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Of these four letters the last three were written during the final exile of St. Chrysostom from Constantinople. The first was written a few weeks before his departure. The complication of events which led to that exile cannot be unfolded here. The student will find a full account of them in most historians of this period of the Church, both ancient and modern, and in the Life of St. Chrysostom by the editor of this volume chapters XVI–XIX. It must suffice to say here that Theophilus Patriarch of Alexandria having been summoned by an imperial mandate to Constantinople to be tried on the charge of having cruelly ill-treated certain Egyptian monks, formed a cabal amongst the enemies of St. Chrysostom, and artfully contrived to change his own position from that of the accused into that of the accuser. His devices were in the end only too successful, and in the summer of the year 404 St. Chrysostom was driven from his see, never to return.

The first letter of St. Chrysostom seems to have been written soon after Easter 404 and refers to the events immediately preceding his expulsion.

The second was written, as we learn from the letter itself, after he had entered the third year of his exile, probably near the close of the year 406.

Copies of the first letter were addressed also to Venerius Bishop of Milan, and Chromatius Bishop of Aquileia. It is interesting therefore as indicating the relation between the Eastern and Western branches of the Church at the beginning of the fifth century. On the one hand it illustrates the growing tendency of Christendom to appeal to the authority of the Western Church, especially of the Bishop of Rome, on questions of ecclesiastical discipline. The law-making, law-protecting spirit of the West is invoked to restrain the turbulence and licentiousness of the East. No jealousy is entertained of the Patriarch of the old Rome by the Patriarch of the new. But on the other hand it is to be noted that the Bishop of Rome is in no sense addressed as a supreme arbitrator: aid and sympathy are solicited from him as from an elder brother, and two other prelates of Italy are joint recipients with him of the appeal.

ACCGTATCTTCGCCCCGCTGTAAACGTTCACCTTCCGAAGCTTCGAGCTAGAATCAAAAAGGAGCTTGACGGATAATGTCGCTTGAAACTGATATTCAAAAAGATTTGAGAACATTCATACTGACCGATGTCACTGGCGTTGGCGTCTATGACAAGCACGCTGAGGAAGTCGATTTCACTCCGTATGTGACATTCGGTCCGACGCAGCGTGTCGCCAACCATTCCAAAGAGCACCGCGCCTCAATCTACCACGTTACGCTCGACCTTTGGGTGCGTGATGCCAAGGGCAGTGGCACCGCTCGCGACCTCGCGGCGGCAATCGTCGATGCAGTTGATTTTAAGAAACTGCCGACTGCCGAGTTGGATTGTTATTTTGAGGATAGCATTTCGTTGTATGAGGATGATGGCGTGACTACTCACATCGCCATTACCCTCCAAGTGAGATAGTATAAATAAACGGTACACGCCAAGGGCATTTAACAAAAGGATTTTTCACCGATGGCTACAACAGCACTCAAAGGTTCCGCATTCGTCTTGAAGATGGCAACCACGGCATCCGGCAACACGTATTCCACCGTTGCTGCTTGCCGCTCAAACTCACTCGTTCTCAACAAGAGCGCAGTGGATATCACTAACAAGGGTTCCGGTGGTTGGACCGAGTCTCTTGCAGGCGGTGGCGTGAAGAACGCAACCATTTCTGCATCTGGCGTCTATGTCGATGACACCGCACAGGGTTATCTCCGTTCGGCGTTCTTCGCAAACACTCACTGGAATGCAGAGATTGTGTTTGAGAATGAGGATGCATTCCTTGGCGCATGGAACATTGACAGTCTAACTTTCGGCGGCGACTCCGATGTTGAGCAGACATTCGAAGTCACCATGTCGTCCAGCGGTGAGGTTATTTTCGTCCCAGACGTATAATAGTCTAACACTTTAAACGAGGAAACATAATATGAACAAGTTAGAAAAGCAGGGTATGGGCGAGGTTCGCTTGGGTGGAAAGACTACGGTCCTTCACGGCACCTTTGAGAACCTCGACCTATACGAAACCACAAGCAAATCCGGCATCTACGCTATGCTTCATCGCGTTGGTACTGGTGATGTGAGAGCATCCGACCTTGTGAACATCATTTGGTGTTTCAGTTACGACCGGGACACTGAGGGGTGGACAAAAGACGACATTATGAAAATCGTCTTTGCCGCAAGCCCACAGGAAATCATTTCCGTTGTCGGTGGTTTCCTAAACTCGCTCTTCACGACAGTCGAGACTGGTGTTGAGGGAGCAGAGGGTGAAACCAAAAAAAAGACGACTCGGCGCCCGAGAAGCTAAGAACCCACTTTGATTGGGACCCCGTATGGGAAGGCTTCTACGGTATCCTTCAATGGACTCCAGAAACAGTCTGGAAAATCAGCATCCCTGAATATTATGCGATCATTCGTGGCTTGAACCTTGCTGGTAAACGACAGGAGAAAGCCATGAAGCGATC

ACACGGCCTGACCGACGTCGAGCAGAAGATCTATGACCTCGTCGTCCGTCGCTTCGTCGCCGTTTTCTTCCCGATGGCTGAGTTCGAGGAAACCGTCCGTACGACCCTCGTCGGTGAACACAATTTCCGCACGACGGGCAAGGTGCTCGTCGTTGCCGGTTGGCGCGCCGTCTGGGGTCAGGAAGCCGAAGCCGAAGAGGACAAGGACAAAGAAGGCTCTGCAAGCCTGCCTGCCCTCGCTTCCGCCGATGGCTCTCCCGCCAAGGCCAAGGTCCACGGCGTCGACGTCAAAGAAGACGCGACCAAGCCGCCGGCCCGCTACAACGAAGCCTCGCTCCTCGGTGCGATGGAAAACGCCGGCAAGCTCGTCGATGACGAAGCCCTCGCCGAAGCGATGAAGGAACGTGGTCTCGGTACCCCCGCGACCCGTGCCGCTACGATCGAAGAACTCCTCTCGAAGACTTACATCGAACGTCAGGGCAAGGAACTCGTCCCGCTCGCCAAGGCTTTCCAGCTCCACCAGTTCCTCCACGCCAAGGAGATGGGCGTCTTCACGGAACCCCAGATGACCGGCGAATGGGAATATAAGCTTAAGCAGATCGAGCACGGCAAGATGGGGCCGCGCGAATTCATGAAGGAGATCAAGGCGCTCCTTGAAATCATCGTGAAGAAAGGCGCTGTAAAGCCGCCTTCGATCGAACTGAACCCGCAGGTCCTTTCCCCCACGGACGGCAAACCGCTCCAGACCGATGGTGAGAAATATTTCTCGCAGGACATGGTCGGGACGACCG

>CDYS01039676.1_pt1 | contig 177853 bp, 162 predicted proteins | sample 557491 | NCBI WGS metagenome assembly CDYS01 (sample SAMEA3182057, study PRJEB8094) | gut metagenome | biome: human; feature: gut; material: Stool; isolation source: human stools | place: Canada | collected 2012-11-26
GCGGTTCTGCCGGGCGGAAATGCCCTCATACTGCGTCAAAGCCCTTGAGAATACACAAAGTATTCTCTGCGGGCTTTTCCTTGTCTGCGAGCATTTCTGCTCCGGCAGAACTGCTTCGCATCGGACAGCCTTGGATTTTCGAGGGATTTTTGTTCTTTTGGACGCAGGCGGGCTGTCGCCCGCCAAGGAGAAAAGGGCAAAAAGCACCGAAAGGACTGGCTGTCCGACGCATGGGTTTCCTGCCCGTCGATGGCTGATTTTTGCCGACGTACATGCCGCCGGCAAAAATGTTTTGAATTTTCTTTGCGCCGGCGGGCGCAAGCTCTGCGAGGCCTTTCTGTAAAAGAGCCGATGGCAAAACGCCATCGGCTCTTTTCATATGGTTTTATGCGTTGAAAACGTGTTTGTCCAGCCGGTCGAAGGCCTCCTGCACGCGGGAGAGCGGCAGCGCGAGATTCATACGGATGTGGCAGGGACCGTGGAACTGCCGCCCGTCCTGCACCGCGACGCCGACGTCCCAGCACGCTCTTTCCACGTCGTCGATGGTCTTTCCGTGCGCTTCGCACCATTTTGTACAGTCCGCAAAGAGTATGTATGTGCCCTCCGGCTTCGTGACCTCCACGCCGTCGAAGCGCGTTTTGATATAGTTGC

To Chrysostom Innocent writes, as friend to friend and bishop to brother bishop, a letter of Christian consolation and encouragement, not entering into the legal questions of the case, and not pledging himself to decisive action of any kind. In his letter to the Church of Constantinople he denounces the illegality of the late proceedings of Theophilus and his accomplices, in the strongest terms; but insists upon the necessity of convoking an œcumenical council as the only means of allaying the tempest. And it must be allowed that he did his best to accomplish this object. He wrote a letter to Honorius, the Emperor of the Western Empire, who resided at Ravenna, describing the pitiable condition of the Church at Constantinople. The Emperor issued an order for the convention of an Italian synod, and the synod, swayed no doubt by Innocent, requested Honorius to write to his brother Arcadius the Eastern Emperor urging the convention of a general council to be held 308in Thessalonica which would be a convenient meeting-point for the prelates of East and West. Honorius complied, and the letter was despatched under the care of a deputation from the Italian Church, consisting of five bishops, two priests and a deacon. They were the bearers also of letters from Innocent, and the Bishops of Milan and Aquileia, and of a memorial from the Italian synod, recommending that Chrysostom should be reinstated in his see before he was required to take his trial before the Council. The party hostile to Chrysostom however had now such complete sway over the court at Constantinople that the deputation never succeeded in getting an audience with the Emperor, and after suffering many insults and indignities, returned to Italy without having accomplished anything.

The letters of Innocent were probably written in Latin, and afterwards translated into Greek. The Greek version is in several passages clumsy and obscure.

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